Graphic Novel Review: World War Kaiju by Josh Finney [w/ Patrick McEvoy]

World War KaijuWorld War Kaiju by Josh Finney
My rating: 4 of 5 stars

Artist Patrick McEvoy wields a multitude of visual styles to bring Finney’s revisionist, conspiracy theory laden version of 20th Century politics to life. From the end of WWII, through the Cold War presidents, and into near-modern times, the tale is spun by a CIA whistleblower to a journalist willing to expose the internal battle between the presidency and the intelligence community.

In this history in which WWIII saw the destruction of Washington DC, Maryland, Manhattan and San Francisco, the Americans co-opted German research and Oppenheimer to develop the ultimate weapon nicknamed “Fat Man,” a Kaiju. The Kaiju attack on Tokyo ends WWII but leads to a Cold War after Russia soon develops the Kaiju, too.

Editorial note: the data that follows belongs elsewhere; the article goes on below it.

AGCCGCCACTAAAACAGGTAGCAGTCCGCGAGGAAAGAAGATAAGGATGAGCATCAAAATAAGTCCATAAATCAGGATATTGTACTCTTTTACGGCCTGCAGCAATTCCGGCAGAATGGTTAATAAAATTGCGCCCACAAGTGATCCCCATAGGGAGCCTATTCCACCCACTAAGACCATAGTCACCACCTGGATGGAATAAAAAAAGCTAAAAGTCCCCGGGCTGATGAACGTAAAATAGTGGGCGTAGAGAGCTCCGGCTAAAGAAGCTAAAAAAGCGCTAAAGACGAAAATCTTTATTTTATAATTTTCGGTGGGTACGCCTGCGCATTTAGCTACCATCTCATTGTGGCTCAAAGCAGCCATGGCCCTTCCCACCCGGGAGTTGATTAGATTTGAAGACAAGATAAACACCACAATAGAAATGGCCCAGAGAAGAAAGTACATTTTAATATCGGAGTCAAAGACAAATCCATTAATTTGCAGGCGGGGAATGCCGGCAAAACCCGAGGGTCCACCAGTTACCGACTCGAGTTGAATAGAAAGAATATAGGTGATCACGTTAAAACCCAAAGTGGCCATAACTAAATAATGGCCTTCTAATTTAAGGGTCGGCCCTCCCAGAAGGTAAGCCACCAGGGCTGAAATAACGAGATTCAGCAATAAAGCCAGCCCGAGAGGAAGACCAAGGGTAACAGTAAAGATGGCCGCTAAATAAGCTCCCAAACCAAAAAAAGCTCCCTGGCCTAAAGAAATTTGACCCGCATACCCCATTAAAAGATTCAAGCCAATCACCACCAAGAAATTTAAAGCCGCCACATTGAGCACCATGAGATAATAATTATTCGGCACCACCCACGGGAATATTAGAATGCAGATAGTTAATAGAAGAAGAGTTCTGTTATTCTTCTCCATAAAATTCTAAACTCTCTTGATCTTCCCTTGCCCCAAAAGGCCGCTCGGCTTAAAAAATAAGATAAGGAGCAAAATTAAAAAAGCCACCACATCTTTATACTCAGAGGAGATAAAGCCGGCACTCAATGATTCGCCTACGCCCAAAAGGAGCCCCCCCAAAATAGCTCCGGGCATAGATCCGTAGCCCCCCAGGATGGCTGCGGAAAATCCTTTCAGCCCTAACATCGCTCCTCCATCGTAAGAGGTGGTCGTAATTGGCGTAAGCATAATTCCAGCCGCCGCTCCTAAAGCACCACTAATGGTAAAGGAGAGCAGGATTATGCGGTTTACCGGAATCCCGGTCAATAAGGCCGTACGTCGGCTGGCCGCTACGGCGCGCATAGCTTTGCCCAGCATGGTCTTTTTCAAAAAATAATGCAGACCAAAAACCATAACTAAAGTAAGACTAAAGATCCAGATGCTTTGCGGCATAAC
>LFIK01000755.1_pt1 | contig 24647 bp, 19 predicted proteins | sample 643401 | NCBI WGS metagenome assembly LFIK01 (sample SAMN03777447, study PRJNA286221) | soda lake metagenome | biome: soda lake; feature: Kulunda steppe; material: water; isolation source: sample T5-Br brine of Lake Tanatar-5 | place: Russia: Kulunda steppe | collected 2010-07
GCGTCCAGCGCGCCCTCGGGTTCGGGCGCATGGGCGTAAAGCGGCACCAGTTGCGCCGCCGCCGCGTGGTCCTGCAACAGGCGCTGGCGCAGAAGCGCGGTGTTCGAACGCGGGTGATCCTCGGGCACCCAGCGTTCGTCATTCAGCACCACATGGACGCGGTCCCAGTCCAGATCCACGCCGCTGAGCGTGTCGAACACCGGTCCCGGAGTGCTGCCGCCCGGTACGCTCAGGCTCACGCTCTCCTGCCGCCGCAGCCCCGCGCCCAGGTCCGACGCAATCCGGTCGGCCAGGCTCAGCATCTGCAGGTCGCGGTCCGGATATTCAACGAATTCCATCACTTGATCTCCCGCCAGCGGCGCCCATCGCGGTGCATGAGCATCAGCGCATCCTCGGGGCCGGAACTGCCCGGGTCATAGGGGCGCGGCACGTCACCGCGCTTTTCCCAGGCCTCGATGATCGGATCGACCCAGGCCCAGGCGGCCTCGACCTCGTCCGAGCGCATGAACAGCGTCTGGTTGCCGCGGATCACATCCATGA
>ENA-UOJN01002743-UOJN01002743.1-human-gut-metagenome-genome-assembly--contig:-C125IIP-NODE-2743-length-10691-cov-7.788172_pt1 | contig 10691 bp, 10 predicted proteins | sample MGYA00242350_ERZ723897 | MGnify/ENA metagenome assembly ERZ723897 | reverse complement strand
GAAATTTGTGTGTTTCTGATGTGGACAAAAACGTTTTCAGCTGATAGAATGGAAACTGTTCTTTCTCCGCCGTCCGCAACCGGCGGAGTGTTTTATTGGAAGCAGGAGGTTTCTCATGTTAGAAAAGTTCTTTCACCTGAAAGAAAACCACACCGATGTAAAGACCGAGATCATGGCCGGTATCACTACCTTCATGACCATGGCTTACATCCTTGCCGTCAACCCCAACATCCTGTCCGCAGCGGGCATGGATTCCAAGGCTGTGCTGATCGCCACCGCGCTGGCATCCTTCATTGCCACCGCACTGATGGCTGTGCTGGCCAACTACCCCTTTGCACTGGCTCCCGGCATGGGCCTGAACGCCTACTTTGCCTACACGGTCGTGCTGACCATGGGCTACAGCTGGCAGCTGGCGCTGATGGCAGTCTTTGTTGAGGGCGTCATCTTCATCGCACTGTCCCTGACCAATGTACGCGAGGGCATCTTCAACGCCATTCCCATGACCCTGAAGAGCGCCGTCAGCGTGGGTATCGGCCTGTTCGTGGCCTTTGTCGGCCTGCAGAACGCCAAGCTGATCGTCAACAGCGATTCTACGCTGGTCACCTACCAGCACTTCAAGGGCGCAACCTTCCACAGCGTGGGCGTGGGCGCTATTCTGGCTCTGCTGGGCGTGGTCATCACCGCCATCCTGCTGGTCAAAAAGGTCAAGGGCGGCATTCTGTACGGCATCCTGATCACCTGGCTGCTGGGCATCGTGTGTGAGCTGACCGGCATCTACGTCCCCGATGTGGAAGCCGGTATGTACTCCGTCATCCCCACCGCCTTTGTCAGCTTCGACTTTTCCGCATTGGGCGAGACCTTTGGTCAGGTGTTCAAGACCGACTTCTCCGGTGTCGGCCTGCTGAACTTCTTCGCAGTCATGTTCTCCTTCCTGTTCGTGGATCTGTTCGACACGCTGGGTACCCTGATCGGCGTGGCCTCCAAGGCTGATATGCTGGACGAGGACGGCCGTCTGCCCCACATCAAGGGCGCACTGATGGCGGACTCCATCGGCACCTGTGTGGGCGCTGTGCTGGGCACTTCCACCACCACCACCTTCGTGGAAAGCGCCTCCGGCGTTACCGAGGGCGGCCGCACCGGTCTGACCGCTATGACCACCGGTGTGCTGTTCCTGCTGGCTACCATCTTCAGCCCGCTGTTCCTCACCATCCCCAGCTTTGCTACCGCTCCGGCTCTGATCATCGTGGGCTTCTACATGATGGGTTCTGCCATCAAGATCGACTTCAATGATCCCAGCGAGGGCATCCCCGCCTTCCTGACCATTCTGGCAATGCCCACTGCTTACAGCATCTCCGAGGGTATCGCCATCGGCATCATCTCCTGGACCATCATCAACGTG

Soon the tale broadens beyond allegorical atomic mega-monsters. Pixies present themselves to Eisenhower to warn of the ancient extraterrestrial origin of Kaiju [think Lovecraft] while Martians come to Roswell to propose an economic alliance. Even Carl Sagan makes a psychedelic appearance at this point . . .

I highly recommend this graphic novel. I received my copy of this novel directly from 01 Publishing through I’ve previously reviewed this author’s Utopiates, an extremely creative graphic work of near future speculative fiction, and Casefile: ARKHAM, a detective noir delving into a Lovecraftian landscape. The second of these two was also graphically rendered by Patrick McEvoy.
[Check out my other reviews here.]

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